UsesLingonberries collected in the wild are a popular fruit in northern, central and eastern Europe, notably in Finland, Austria, Norway, Denmark, Sweden, the Baltic Countries, Poland, Slovakia, and Russia, where they can be picked on both public and private lands in accordance with the European tradition of "everyman's rights". Because the berries are quite tart, they are almost always cooked and sweetened before eating in the form of lingonberry jam, compote, juice, or syrup. The raw fruits are also frequently simply mashed with sugar, which preserves most of their nutrients and flavor and even enables storing them at room temperature (in closed but not necessarily sealed containers). Cowberries served this way or as compote often accompany game meats and liver dishes. In Sweden and Norway, reindeer steak is traditionally served with gravy and cowberry sauce. Cowberry preserve is commonly eaten with meatballs and potatoes in Sweden. In Sweden and Russia, when sugar was still a luxury item, lingonberries were usually preserved simply by putting them whole into bottles of water. This was known as vattlingon (watered lingonberries), and preserved them until next season. This was also a home remedy against scurvy. In Russia this preserve had been known as "lingonberry water" (брусничная вода) and is a traditional soft drink. In Russian folk medicine lingonberry water had been used as mild laxative. A traditional Finnish dish is sautéed reindeer (poronkäristys) with mashed potatoes and cowberries, either cooked or raw with sugar. In Poland, cowberries are often mixed with pears to create a sauce served with poultry or game. Cowberries can also be used to replace red currants when creating the Cumberland sauce to give it a more sophisticated taste.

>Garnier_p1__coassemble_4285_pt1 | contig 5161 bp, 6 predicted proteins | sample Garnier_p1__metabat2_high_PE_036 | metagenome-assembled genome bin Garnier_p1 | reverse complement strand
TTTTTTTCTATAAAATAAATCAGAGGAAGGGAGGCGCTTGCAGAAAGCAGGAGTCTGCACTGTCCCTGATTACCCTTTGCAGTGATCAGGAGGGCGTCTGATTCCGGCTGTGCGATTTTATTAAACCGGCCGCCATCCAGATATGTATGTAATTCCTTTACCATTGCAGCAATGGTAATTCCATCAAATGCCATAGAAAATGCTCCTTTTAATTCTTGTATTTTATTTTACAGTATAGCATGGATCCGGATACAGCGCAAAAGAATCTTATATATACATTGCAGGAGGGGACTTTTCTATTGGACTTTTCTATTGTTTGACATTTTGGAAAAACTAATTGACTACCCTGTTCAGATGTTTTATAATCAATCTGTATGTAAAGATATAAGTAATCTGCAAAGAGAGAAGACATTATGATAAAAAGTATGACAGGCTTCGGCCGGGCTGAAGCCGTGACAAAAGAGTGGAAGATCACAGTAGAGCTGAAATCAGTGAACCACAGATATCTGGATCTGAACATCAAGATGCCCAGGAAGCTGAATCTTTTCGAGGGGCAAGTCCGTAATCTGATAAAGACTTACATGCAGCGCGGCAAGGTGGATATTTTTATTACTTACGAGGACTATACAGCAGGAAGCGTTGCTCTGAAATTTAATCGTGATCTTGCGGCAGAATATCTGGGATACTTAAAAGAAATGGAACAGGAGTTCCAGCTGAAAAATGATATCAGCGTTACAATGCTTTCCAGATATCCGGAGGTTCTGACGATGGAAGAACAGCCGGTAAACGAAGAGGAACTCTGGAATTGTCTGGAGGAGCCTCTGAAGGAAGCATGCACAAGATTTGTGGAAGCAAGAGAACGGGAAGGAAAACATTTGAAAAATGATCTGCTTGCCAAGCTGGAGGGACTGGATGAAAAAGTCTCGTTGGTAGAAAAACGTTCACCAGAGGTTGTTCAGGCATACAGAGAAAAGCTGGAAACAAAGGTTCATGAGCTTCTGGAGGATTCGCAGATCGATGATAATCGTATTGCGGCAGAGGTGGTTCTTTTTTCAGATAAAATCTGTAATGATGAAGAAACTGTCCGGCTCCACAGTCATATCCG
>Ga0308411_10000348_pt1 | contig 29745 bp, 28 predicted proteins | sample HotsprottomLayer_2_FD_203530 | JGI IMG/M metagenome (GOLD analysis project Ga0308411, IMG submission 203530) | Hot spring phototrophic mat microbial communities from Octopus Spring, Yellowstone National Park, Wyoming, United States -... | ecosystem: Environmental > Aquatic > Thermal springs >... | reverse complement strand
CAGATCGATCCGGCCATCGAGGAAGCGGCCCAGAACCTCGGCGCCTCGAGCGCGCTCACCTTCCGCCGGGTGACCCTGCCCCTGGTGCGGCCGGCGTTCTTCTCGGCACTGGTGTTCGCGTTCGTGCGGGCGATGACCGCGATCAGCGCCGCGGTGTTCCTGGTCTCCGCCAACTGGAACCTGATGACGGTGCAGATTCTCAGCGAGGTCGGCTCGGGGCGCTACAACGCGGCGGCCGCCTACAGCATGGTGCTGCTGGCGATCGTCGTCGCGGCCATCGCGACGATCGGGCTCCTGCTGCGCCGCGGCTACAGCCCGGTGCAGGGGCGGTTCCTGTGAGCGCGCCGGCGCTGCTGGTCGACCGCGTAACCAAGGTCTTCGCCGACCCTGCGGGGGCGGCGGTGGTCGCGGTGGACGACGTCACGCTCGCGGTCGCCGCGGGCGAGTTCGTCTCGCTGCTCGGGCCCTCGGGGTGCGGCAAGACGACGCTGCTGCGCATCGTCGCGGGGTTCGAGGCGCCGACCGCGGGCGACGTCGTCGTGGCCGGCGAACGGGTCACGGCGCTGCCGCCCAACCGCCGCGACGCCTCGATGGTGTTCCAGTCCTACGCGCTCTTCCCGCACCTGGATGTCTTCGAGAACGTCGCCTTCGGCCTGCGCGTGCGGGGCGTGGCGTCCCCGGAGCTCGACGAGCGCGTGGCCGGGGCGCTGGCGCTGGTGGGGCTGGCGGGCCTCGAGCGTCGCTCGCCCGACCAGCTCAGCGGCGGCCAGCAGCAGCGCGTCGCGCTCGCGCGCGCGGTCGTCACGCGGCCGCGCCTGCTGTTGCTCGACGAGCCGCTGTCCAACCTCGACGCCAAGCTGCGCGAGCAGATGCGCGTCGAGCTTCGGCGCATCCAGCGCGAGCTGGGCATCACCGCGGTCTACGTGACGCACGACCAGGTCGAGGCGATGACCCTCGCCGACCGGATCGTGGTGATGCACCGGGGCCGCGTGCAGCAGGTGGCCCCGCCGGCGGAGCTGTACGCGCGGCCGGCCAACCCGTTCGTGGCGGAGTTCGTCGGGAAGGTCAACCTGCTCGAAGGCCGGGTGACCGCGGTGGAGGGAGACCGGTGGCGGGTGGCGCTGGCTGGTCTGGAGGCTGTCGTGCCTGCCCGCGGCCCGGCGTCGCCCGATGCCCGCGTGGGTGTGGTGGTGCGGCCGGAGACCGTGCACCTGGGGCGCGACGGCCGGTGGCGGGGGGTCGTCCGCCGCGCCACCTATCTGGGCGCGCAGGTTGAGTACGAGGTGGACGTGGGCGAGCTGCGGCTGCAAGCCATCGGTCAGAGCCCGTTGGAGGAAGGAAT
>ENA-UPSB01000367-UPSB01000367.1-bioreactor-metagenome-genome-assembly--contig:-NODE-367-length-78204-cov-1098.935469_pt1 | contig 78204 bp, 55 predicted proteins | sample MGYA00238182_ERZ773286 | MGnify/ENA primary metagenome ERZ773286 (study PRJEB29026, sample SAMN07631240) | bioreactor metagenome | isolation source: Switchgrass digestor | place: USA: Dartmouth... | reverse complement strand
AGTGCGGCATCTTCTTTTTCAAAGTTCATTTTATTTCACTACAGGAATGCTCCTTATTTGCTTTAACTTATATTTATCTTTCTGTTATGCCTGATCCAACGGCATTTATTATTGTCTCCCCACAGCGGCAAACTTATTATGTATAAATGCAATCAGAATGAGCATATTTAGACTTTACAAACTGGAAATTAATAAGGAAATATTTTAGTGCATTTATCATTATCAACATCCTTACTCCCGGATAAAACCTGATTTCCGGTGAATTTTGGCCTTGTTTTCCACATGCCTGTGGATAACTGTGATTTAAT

Cowberries are also popular as a wild picked fruit in North America in Newfoundland and Labrador, where they are locally known as partridgeberries. In this region they are also incorporated into jams, syrups, and baked goods.